The Boy Scouts of America filed for bankruptcy Tuesday.
Cookeville Troop 156 Scoutmaster Terry Foutch said local troops shouldn’t be affected.
“You know right down to the bottom line of the program, it’s about the individual youth. I think we’re going to continue to serve the individual youth while national takes care of the problems from the past,” Foutch said.
BSA filed Chapter 11 due to the wake of thousands of sexual abuse cases coming to light over the years.
Foutch said the national BSA is creating a compensation fund for the victims.
“The affects of the past are the affects of the past, and I think BSA has recognized where they had legal and liability exposure. I think there are opportunities for some adults who have not done the things they’re supposed to do and they’ve not protected the youth the way we do now. Those programs have been updated and are in effect. This bankruptcy reorganization gives them the opportunity to do that,” Foutch said.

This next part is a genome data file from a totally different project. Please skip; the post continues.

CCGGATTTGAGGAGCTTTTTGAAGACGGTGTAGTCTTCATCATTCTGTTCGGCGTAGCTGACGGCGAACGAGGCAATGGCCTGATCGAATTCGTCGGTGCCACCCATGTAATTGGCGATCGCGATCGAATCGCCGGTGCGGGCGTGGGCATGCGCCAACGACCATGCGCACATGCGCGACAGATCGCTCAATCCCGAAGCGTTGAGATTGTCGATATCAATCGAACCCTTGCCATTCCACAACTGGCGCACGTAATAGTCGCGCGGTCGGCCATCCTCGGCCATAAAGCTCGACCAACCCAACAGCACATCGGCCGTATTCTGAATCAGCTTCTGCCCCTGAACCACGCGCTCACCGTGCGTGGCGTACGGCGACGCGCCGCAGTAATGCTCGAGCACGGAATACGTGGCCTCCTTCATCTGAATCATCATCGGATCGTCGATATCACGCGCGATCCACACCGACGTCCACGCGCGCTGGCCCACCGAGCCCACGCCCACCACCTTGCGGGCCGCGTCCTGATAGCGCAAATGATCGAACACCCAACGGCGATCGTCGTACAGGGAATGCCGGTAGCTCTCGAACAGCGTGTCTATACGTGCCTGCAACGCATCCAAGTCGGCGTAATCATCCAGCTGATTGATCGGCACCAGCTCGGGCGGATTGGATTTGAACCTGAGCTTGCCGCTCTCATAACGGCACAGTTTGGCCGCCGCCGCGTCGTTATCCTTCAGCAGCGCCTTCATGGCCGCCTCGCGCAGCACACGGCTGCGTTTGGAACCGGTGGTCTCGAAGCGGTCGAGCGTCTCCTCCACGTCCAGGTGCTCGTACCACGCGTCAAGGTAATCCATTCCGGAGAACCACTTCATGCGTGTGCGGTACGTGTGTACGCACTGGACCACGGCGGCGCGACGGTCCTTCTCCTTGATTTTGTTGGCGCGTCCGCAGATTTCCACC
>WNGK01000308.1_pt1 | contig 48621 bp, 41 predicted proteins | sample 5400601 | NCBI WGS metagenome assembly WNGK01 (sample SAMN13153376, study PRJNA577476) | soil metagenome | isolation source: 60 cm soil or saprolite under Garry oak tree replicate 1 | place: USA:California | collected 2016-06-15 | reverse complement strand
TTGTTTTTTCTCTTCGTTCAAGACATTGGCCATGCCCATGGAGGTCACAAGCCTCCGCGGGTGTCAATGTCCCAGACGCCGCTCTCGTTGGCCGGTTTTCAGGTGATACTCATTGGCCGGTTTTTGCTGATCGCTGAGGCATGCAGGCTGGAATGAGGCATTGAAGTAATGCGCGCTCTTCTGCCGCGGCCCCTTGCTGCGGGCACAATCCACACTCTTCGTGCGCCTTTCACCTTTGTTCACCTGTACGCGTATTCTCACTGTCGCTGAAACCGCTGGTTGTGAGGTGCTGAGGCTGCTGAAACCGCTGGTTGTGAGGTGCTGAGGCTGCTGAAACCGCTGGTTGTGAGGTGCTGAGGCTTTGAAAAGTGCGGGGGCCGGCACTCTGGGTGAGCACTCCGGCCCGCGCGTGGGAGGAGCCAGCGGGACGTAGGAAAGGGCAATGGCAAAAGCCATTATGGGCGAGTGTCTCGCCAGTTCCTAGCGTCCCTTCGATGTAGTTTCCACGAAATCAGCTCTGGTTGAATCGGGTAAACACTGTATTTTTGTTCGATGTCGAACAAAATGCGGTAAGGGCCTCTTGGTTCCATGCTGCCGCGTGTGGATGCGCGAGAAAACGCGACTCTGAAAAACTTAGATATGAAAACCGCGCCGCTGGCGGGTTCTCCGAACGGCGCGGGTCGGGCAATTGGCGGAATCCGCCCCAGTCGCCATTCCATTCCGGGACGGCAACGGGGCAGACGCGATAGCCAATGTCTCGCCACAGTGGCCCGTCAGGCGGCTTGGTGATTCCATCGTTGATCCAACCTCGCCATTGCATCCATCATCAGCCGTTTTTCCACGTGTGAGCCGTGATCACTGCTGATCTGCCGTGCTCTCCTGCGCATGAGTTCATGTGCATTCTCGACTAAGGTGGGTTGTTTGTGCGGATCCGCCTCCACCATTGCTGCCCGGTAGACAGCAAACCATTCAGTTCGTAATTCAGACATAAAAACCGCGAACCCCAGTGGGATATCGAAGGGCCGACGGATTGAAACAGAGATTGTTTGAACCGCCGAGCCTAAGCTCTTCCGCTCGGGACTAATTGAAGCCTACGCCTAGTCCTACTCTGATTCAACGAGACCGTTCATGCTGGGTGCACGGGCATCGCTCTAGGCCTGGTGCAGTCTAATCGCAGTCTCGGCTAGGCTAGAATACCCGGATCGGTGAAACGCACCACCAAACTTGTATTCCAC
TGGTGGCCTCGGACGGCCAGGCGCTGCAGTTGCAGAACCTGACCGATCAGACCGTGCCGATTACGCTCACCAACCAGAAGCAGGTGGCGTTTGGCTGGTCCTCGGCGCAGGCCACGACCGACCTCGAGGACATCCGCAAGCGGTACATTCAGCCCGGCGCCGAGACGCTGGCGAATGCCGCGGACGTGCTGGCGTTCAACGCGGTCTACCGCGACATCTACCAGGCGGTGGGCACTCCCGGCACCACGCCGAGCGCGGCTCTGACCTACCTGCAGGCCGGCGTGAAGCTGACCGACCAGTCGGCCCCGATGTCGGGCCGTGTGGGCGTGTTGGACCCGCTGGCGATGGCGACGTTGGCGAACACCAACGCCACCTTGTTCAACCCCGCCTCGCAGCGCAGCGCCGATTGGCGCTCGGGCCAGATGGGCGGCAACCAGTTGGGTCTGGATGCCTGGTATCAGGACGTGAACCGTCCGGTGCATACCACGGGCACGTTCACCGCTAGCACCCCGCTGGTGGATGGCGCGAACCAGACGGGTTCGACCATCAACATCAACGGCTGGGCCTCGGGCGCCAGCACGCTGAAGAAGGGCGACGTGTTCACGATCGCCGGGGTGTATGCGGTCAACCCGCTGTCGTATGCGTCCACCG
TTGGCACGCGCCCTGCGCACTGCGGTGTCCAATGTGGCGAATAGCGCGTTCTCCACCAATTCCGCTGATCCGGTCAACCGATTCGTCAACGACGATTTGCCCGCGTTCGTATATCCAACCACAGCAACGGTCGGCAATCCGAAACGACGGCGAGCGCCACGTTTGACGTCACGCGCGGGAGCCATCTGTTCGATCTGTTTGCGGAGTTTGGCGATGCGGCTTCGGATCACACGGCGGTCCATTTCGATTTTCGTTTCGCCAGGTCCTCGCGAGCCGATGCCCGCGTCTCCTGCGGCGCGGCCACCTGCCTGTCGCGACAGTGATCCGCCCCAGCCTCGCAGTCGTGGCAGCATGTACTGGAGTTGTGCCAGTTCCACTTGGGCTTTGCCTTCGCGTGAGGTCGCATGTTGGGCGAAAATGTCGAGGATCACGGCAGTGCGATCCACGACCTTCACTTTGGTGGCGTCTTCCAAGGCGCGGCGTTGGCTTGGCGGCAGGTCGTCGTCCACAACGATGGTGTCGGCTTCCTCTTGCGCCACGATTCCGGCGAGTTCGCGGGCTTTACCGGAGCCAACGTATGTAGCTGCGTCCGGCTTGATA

Local troops are sponsored through a local organization such as a church or school. The troops and chapters are under a non-profit council and the council is under the national organization. Foutch said the council Troop 156 is under, the Middle Tennessee Council, is one of the largest and most financially stable councils in the nation.
“There are currently significant youth protection strategies. We all train every year, there’s never an opportunity for youth to be one on one with an adult. There’s always at least one trained leader and one other adult at every outing at every opportunity. There’s an accountability there that I think wasn’t there in the past,” Foutch said.
Troop 156 has over 50 youths and over 30 adults helping with the youths, Foutch added.